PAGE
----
Business & Economy

China revives Belt and Road amid geopolitical turbulence, debt controversy

By Jesus Centeno and Victor Escribano

Beijing/Shanghai, Oct 17 (EFE).- China inaugurates the third Belt and Road forum with the intention of seducing what it calls “the Global South” with multimillion-dollar promises of investments that have also received strong criticism for the risk of debt they entail.

Beijing arrives at the meeting with the economy sluggish and its relations with the West, especially with the United States, stagnant, but with the aspiration to show its rising influence in full strategic competition with Washington.

The project, in fact, has never been received with enthusiasm among developed countries: Italy, the only G7 country that joined, in 2018, expressed this year its intention to abandon it after saying its trade with China had not improved.

Although China still seeks to preserve dialogue and trade with the West, its efforts are directed toward developing countries, with whom, in the words of Vice President Han Zheng, “we breathe the same breath and share the same future.”

The Chinese alternative officially tries to build a “multipolar world” by building ports, railways or airports between Asia, Europe and Africa, with more than 3,000 cooperation projects and an investment of almost a trillion dollars. According to the critics, it has also generated enormous amounts of debt and, in some cases, the resentment of local populations.

For example, Kenyan Vice President Rigathi Gachagua said this week that President William Ruto would try to close an agreement of up to $1 billion, partly to restructure debt accumulated in infrastructure projects, among which is an important railway line between Nairobi and Mombasa that has not yet been expanded.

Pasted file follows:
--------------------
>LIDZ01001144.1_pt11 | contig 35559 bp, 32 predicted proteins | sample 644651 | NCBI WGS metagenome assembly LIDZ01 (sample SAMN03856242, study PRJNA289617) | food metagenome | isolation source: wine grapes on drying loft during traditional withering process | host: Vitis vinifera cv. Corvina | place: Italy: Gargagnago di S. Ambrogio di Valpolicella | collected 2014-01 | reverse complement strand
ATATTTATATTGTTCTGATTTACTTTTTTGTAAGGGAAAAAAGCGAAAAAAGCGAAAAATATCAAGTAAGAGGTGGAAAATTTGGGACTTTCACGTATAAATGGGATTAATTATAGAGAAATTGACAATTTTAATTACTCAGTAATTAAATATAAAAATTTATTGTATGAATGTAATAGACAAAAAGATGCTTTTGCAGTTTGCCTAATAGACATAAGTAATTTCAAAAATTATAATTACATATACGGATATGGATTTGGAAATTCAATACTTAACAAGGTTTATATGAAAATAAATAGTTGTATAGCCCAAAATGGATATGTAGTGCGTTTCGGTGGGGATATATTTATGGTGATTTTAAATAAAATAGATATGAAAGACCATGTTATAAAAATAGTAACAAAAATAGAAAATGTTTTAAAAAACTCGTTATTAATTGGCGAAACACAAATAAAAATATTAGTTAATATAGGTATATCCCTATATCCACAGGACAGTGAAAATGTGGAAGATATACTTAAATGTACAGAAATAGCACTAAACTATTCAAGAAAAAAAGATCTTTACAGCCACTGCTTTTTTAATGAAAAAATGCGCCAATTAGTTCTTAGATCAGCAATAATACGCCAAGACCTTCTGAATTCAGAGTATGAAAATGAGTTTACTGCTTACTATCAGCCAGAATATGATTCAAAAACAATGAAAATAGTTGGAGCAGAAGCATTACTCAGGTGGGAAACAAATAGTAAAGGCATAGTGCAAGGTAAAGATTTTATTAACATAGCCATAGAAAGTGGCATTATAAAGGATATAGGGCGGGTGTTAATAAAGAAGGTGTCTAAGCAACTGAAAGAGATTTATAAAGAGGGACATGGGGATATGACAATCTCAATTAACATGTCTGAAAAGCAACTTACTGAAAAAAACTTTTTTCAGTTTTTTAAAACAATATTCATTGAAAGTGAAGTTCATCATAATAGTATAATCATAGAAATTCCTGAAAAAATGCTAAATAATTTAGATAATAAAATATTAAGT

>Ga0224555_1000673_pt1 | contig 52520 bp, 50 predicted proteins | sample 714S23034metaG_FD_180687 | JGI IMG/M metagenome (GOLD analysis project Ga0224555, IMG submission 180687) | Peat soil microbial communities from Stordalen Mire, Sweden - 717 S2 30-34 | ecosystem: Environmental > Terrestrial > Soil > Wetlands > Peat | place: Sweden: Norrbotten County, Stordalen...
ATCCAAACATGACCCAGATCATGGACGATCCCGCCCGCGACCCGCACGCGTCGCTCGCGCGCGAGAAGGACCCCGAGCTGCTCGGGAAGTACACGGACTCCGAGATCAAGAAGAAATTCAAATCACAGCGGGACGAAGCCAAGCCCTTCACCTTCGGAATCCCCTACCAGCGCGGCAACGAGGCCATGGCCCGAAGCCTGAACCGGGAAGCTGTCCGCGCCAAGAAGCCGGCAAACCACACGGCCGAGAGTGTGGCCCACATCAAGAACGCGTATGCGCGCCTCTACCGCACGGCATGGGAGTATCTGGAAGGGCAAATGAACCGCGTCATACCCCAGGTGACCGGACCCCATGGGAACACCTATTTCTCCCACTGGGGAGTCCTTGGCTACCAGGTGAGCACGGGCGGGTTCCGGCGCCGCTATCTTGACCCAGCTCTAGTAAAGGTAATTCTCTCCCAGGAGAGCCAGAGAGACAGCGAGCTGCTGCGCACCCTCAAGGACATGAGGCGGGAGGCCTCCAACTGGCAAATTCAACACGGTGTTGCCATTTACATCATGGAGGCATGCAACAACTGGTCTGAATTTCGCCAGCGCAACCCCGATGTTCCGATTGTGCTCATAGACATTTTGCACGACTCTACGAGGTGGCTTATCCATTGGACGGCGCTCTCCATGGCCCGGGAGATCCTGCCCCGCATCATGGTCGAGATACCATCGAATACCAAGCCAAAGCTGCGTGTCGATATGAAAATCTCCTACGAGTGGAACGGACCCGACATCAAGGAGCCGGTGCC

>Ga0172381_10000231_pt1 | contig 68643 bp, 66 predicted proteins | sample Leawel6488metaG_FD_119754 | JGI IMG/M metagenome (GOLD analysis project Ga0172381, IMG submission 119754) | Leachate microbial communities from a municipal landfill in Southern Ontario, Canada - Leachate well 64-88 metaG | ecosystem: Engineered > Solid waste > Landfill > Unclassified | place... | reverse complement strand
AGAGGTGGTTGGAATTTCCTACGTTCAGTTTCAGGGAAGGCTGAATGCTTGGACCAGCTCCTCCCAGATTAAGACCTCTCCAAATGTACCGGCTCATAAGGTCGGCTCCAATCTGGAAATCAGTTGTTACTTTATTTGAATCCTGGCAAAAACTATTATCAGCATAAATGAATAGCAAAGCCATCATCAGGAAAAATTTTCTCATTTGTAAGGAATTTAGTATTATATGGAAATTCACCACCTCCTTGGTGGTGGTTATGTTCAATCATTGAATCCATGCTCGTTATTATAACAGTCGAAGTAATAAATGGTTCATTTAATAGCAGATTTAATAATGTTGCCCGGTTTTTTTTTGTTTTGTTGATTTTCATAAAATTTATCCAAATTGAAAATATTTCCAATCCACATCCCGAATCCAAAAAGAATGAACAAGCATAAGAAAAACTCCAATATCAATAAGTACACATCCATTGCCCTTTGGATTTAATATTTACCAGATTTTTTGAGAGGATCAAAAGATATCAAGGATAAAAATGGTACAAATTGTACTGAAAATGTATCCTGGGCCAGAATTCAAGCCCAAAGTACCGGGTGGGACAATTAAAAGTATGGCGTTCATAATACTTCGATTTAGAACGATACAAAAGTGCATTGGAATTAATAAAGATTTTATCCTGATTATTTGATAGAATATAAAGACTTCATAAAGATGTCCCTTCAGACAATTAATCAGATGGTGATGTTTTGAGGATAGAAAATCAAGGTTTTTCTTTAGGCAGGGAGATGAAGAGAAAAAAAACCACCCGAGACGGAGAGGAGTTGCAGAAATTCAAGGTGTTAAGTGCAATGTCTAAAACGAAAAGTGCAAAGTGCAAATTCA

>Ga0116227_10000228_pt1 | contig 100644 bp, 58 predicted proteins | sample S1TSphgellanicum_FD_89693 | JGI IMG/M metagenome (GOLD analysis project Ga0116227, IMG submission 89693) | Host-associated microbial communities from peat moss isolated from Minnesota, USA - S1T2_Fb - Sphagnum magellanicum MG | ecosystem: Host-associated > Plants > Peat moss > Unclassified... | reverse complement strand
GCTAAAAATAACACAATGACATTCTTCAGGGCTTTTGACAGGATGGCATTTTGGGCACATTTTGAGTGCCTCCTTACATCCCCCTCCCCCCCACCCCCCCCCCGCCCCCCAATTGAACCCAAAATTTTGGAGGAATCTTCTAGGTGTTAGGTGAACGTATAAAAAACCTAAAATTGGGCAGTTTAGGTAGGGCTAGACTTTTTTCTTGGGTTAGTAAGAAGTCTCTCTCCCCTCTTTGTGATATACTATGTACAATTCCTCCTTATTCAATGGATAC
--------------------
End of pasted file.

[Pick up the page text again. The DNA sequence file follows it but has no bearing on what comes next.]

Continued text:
“(Ruto) will go to China because many of our roads are paralyzed by the growing debt to China. We cannot pay our suppliers and some of the roads are incomplete. The president will seek a deal to restructure our debt to China and obtain favorable terms,” Gachagua said.

Beijing usually claims it does not impose “political conditions” for its projects, although critics point out that this is reflected in the fact that thorny issues such as corruption, human rights or environmental impact are left aside.

“The routes have increased the debt burden in some countries and China knows that this has diminished its reputation. It has to restructure them, but it will not cancel them,” said researcher Christoph Nedopil, founder of the Green Finance and Development Center, which tracks the route’s spending.

The academic said China has taken advantage of “the lack of Western alternatives” and that, with the routes, “it has improved its ability to develop projects abroad.”

Critics also point to the so-called “debt trap,” whereby some countries with limited resources have been forced to sign up for expensive projects so that Beijing can take control of the assets offered as collateral.

This is what happened in Sri Lanka, where China had invested since 2007 with credits for road projects, power plants and ports and, dragged down by debt, had to cede the exploitation of the Hambantota port to Beijing for 99 years, an agreement that was has become a source of strong controversy in ancient Ceylon.

Nedopil believes that the challenge for Beijing is indeed to engage in debt write-downs abroad at a time when its domestic economic problems “have not yet been resolved.” EFE


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